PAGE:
Tomes have been written about how patriarchal culture is made up of men needing to prove to their fathers that they are “real men” by erecting statues and buildings shaped like phalluses to demonstrate their virility. And in an election where we have heard more about the domination of penises over policies (remember “Little Marco” and “I guarantee you there’s no problem”?), Trump seems to be running for president of the patriarchy. The wall exemplifies Trump’s obsession with domination. When told that the former Mexican president, Vicente Fox, said that Mexico would not pay for that “effing wall,” Trump reacted as though his manhood had been mocked, saying, “…the wall just got 10 feet taller, believe me. It just got 10 feet taller.”
As the patriarchy’s would-be president, Trump embodies a prevailing idea in normative masculinity: Look tough and be invulnerable, even if that means living an unexamined life. After the publication of their interviews, Trump’s latest biographer Michael D’Antonio essentially told the New York Times that the would-be president had already built a wall: the one between his ego and the entire world. D’Antonio said, “I think he doesn’t want to be understood because that would make him vulnerable, but I also think that he doesn’t even know himself well enough to share what he considers to be genuine. His genuine reality is the most superficial one that you can imagine.”
D’Antonio goes on to say that Trump believes that the public has a conception of a billionaire’s life and that he’s been living not his own life but the life of what he perceives strangers to think is the best life. I shudder to think what a man this insecure would do if given the opportunity to be “a killer” president.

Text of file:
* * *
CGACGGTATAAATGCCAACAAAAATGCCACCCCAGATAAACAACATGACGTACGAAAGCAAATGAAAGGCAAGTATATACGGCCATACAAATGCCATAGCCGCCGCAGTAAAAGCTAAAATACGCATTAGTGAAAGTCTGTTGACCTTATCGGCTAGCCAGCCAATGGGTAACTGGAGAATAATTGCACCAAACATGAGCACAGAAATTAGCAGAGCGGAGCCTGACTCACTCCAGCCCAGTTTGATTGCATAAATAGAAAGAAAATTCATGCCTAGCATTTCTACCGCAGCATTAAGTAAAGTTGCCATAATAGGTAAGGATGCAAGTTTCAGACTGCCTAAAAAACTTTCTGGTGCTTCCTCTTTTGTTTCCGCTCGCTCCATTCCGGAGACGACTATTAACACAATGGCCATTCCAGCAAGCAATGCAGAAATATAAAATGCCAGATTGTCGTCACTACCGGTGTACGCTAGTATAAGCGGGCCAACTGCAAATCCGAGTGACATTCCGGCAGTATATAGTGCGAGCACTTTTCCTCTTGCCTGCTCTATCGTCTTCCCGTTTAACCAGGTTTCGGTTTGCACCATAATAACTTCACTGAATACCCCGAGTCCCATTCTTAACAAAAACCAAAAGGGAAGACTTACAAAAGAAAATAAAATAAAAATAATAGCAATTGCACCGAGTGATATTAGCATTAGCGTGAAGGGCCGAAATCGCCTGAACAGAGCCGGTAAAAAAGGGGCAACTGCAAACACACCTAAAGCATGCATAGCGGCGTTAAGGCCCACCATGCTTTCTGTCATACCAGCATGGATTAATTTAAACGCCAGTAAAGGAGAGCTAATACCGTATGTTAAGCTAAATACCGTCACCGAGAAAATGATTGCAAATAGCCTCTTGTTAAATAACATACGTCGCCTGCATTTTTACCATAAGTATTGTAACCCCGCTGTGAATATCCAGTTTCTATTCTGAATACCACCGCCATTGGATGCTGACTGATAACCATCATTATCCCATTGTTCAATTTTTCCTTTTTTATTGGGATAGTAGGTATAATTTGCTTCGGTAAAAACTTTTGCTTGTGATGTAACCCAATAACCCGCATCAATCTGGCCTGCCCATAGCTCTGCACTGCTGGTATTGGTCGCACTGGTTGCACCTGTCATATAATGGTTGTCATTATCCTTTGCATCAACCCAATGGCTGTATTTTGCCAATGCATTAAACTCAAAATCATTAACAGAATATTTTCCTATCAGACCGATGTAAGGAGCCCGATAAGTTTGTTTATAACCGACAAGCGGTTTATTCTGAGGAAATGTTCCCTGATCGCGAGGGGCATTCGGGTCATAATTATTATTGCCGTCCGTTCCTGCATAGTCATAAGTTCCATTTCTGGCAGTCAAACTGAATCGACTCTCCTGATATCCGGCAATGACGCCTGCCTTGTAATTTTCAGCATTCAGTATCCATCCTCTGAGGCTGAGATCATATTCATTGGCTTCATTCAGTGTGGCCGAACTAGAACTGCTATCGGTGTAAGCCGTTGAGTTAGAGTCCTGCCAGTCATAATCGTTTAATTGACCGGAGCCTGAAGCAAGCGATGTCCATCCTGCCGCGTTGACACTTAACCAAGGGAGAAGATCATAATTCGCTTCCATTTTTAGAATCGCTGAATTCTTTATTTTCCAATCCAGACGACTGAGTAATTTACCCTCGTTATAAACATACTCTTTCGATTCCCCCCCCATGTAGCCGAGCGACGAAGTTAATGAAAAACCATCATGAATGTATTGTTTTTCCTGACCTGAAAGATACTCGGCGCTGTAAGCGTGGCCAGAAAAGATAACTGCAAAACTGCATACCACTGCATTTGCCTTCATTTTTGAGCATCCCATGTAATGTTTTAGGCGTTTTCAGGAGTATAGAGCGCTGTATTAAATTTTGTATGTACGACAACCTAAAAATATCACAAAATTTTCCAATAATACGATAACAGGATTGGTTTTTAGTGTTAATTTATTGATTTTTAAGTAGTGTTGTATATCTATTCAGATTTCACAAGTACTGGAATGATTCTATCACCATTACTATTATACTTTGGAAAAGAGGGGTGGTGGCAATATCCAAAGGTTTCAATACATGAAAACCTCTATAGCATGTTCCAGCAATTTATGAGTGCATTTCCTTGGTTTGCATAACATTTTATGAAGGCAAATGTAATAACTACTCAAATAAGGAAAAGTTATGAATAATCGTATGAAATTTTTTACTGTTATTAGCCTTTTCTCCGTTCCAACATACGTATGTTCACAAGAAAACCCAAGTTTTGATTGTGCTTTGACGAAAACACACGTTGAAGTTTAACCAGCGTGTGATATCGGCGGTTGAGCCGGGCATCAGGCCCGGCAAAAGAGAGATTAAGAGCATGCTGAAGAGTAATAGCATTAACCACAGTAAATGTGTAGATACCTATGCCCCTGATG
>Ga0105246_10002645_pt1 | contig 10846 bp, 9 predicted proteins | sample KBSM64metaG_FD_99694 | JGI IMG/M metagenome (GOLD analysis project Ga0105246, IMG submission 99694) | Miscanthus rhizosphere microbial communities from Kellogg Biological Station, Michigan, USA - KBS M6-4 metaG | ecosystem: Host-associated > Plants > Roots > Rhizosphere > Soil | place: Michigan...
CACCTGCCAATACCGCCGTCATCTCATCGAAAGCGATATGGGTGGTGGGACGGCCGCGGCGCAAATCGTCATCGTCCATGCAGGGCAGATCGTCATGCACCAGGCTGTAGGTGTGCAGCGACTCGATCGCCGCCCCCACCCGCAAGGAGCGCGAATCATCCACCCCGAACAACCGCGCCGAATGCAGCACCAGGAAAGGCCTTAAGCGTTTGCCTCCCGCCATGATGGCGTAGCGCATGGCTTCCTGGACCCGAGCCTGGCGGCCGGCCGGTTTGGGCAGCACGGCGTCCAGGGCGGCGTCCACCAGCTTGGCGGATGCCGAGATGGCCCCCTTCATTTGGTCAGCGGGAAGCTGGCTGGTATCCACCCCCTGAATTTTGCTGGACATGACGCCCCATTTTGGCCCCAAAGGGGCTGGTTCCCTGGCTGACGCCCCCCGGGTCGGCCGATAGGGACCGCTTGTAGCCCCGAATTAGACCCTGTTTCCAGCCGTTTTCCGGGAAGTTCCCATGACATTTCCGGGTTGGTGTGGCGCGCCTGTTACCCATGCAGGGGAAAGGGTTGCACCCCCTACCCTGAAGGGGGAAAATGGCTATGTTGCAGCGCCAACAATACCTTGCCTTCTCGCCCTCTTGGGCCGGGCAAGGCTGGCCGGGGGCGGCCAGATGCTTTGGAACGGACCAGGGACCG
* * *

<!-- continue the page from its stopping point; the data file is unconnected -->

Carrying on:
“Make America Great Again” romanticizes a time when a much more robust patriarchy invited white men to kill, torture, abuse, and dominate other men and women. This is a powerful message that appeals to (largely) white men who fear that the “nasty women,” ”the blacks” in the “inner cities,” and the “bad hombres” are going to take something away from their sense of safety or worth. Fortunately, time, demographics, and culture are not on their side.
A New Silent Majority
In 1972, Richard Nixon—another patriarch whose presidential campaign has been a model for Trump’s—won his re-election by appealing to the desires of “the silent majority,” a term coined by Nixon senior adviser and speechwriter Pat Buchanan to refer to a white “Middle America” that was seeking stability in a time of turmoil and cultural upheaval. The supporters of George McGovern’s 1972 campaign were mostly made up of college-educated white liberals (with a smattering of racial minorities) loudly working against the patriarchy’s war in Vietnam, but the “silent majority” resoundingly rejected the New Left agenda and re-elected Nixon in a landslide. Though louder, McGovern’s supporters were still a minority of the voting population. By 1988, Jesse Jackson tried to expand the McGovern base into the “Rainbow Coalition” by building an alliance between increasingly enfranchised black and brown voters and liberal whites, but it still wasn’t enough. Twenty-six years later the “new silent majority” is indeed a Rainbow Coalition led by educated women, youth, and people of color. As Vox’s Matt Yglesias recently wrote, “there’s a new “silent majority,” and it’s voting for Hillary Clinton.” In short, Nixon’s silent majority built on white working class men has become a shrill minority.